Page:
Fruit forms a large part of the Thai diet and are customarily served after a meal. Although many of the exotic fruits of Thailand may have been sometimes unavailable in Western countries, many Asian markets import such fruits as rambutan and lychees. In Thailand one can find papaya, jackfruit, mango, mangosteen, langsat, longan, pomelo, pineapple, rose apples, durian and other native fruits. Chantaburi in Thailand each year holds the World Durian Festival in early May. This single province is responsible for half of the durian production of Thailand and a quarter of the world production.
The fruit of the tamarind is used to make sour dishes, and palm sugar, made from the sap of certain Borassus palms, is used to sweeten dishes. From the coconut palm comes coconut sugar, coconut vinegar, and coconut milk. The juice of a green coconut can be served as a drink and the young flesh can be eaten.
Apples, grapes, pears and strawberries, which do not traditionally grow in Thailand, have become increasingly popular in recent years they are being grown locally in the cooler highlands and mountains of Thailand, mainly in the North, but now most are imported from China.
Many Thai dishes are familiar in the West. In the many dishes below, different kinds of protein, or combinations of protein, can be chosen as ingredients, such as beef (nuea, Thai: เนื้อ), chicken (kai, Thai: ไก่), pork (mu, Thai: หมู), duck (pet, Thai: เป็ด), tofu (taohu, Thai: เต้าหู้) or seafood (thale, Thai: ทะเล).
Thai cuisine doesn't have very specific breakfast dishes. Very often, a Thai breakfast can consist of the same dishes which are also eaten for lunch or dinner. Fried rice, noodle soups and steamed rice with something simple such as an omelette, fried pork or chicken, are commonly sold from street stalls as a quick take-out. The following dishes tend to be eaten only for breakfast:
- Chok - a rice porridge commonly eaten in Thailand for breakfast. Similar to the rice congee eaten in other parts of Asia.
- Khao khai chiao - an omelet (khai chiao) with white rice, often eaten with a chili sauce and slices of cucumber.
- Khao tom - a Thai style rice soup, usually with pork, chicken or shrimp.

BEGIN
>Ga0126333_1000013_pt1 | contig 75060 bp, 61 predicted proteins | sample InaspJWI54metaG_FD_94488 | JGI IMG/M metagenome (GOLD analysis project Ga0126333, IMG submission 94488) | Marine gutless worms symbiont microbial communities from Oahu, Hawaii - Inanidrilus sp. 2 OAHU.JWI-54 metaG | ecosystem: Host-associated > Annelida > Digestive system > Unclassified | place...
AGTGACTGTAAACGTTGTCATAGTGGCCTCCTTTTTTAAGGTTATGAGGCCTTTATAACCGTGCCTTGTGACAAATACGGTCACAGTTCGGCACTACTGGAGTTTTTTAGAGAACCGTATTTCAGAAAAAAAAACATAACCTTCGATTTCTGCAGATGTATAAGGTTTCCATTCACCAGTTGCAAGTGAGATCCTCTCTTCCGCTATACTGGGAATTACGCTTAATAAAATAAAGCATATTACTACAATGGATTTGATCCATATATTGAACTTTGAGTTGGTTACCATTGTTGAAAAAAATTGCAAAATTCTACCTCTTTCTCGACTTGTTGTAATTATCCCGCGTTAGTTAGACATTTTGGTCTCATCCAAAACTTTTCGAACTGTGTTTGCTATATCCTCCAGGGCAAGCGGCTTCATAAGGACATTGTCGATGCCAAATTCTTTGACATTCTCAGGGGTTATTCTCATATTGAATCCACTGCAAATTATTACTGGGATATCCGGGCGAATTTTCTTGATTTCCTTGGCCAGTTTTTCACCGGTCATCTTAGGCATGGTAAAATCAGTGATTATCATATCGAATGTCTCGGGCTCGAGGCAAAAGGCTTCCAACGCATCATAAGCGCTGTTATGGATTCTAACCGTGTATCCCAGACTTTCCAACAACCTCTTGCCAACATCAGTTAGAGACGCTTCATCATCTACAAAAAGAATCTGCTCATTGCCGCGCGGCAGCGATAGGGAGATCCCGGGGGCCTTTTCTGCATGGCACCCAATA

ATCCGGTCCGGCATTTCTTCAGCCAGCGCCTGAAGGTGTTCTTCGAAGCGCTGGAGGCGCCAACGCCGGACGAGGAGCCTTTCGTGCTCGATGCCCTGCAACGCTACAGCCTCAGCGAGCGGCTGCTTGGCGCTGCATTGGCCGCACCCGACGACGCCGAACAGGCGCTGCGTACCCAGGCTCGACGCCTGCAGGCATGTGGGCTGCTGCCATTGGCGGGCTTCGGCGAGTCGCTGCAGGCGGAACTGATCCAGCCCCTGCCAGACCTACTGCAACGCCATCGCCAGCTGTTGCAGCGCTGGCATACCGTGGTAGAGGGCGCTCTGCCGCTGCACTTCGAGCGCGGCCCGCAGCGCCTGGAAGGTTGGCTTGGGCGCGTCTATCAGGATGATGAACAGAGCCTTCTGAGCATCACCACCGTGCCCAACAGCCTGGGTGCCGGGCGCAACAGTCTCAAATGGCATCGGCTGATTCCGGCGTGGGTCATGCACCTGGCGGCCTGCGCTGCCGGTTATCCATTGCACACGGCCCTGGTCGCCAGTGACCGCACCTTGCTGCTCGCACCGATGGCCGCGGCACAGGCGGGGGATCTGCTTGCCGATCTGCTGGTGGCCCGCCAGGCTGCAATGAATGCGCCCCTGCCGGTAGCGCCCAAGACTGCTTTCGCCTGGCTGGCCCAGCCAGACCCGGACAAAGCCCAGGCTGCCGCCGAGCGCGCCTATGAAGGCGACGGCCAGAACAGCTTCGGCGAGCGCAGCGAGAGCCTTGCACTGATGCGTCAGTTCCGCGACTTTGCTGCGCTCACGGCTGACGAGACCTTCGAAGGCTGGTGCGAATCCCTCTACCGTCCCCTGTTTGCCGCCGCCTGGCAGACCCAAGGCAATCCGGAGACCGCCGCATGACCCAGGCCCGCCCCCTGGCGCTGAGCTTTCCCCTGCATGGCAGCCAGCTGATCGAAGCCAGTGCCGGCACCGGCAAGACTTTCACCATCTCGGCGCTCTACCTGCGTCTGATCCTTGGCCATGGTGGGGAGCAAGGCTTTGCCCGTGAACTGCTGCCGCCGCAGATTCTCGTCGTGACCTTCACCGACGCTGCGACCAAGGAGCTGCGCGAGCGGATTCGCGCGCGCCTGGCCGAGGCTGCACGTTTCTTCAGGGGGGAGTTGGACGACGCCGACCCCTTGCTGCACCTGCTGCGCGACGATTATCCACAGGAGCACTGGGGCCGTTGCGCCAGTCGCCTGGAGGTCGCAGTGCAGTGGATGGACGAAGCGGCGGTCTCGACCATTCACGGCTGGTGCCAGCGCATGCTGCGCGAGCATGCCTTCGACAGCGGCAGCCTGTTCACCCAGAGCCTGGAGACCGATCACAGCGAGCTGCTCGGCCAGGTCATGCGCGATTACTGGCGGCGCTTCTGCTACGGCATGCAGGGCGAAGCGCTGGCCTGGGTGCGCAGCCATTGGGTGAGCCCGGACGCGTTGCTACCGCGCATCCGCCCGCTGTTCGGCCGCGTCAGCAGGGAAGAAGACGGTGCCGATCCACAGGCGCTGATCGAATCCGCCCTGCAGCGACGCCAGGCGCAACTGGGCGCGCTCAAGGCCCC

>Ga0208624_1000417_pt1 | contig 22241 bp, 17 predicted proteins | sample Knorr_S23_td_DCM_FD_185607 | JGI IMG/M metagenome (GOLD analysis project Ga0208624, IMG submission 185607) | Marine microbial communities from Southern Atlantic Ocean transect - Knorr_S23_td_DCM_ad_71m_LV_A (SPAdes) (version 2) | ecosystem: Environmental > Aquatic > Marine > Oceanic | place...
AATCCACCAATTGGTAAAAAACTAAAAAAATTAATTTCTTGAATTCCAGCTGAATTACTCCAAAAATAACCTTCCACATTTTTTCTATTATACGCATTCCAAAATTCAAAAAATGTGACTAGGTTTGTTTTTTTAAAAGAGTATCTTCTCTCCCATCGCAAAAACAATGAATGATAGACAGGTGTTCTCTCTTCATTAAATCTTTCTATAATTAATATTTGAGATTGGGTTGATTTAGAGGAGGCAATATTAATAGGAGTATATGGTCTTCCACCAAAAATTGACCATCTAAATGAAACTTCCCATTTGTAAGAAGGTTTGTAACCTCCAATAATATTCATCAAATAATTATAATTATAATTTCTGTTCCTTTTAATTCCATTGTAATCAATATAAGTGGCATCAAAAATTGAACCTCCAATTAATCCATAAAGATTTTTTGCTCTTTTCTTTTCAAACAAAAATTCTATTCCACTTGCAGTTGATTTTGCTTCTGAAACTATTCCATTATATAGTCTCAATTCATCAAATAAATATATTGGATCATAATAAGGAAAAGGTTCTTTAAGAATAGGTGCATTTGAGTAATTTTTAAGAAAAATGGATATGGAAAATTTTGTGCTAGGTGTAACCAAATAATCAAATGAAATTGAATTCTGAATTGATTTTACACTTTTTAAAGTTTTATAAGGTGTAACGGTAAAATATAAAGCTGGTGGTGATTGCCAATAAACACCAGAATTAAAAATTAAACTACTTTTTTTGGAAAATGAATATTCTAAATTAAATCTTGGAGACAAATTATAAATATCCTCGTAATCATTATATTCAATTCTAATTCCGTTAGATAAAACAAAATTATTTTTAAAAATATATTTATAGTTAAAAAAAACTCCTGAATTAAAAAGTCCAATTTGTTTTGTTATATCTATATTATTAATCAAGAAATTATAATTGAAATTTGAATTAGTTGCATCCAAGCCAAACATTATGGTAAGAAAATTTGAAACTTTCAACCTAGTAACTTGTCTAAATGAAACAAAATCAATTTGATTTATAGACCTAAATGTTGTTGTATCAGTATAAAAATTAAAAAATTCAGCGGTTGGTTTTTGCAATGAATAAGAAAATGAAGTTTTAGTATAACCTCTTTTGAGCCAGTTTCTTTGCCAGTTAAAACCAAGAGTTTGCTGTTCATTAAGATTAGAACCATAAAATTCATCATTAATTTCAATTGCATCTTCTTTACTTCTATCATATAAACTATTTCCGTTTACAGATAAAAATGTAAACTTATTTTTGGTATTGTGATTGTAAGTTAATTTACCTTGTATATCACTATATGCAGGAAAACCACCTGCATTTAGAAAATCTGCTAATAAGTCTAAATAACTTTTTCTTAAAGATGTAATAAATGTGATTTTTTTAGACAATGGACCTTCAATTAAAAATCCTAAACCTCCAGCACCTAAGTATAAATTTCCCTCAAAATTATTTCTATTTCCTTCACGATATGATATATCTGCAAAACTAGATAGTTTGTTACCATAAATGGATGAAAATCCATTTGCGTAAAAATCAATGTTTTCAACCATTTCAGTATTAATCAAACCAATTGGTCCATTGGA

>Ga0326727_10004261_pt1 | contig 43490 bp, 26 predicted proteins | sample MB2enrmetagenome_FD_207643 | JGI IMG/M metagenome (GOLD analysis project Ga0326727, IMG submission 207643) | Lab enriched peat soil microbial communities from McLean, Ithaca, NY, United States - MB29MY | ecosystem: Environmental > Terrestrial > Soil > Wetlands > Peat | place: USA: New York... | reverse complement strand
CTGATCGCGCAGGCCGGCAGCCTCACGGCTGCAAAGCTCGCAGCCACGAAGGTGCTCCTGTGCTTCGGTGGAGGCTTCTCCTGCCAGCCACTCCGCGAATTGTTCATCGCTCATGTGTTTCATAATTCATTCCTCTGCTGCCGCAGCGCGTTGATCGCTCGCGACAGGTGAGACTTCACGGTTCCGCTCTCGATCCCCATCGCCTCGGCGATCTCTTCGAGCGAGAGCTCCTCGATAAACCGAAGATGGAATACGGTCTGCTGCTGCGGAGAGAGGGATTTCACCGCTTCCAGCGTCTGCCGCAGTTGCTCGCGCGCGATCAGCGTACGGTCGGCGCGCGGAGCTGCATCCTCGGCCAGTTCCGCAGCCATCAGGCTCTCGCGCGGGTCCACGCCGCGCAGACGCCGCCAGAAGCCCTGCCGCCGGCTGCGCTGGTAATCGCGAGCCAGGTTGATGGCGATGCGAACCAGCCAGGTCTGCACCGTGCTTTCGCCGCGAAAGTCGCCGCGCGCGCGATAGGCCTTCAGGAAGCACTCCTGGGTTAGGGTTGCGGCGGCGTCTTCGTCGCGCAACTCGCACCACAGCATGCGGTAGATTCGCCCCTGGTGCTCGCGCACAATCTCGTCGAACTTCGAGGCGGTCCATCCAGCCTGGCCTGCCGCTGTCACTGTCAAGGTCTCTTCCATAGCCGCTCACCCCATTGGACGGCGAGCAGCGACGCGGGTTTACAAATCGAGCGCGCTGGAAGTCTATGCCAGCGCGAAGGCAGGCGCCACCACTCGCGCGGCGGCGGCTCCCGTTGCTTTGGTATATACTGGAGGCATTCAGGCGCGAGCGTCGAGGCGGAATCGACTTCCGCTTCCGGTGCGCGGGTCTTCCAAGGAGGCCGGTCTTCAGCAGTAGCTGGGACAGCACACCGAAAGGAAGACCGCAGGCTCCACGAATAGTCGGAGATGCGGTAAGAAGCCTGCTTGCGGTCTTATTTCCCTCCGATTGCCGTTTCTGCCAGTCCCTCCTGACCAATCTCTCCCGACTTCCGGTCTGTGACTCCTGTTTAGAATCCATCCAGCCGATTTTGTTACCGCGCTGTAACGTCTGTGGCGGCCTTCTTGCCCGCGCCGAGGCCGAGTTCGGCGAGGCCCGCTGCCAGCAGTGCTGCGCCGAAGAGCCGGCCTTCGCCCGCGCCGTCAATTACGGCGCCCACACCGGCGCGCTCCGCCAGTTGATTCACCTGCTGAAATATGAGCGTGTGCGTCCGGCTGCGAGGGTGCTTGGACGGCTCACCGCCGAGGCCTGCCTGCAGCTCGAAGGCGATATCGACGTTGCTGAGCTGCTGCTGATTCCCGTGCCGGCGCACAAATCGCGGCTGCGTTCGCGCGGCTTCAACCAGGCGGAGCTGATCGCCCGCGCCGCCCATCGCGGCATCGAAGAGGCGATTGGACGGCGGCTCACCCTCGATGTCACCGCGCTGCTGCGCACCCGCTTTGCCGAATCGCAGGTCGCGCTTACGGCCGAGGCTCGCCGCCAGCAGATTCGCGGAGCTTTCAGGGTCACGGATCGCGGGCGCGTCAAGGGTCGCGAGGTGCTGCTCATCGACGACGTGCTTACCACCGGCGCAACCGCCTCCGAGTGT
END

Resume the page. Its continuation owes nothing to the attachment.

- Khanom chin nam ngiao - A speciality of Northern Thailand, it is Thai fermented rice noodles served with pork blood tofu in a sauce made with pork broth and tomato, crushed fried dry chilies, pork blood, dry fermented soy bean, and dried red kapok flowers.
- Khanom chin namya - round boiled rice noodles topped with a fish based sauce and eaten with fresh leaves and vegetables.
- Khao khluk kapi - rice stir-fried with shrimp paste, served with sweetened pork and vegetables.
- Khao man kai - rice steamed in chicken stock with garlic, with boiled chicken, chicken stock and a dipping sauce.
- Khao phat - One of the most common dishes in Thailand, fried rice, Thai style. Usually with chicken, beef, shrimp, pork, crab or coconut or pineapple, or vegetarian (che (Thai: เจ).
- Khao phat American - American fried rice that can be found only in Thailand.
- Khao phat kai - fried rice with chicken.
- Khao phat mu - fried rice with pork.
- Khao phat pu - fried rice with crab meat.
- Khao phat kung - fried rice with shrimp.
- Khao phat naem - fried rice with fermented sausage (naem, Thai: แหนม), a typically dish from the Northeast)
- Khao soi - crispy wheat noodles in sweet chicken curry soup (a Northern dish).
- Kuai-tiao nam - rice-noodle soup can be eaten at any time of day; served with many combinations of proteins, vegetables, and spicy condiments. The word kuai-tiao, although originally designating only one type of noodle, the sen yai (wide rice noodles), is used colloquially for all rice noodles in general.
- Mi krop - deep fried rice vermicelli with a sweet and sour sauce.
- Phat khi mao - noodles stir-fried with Thai basil.
- Phat si-io - rice noodles (often kuai tiao) stir-fried with si-io dam (thick sweet soy sauce) and nam pla (fish sauce) and pork or chicken.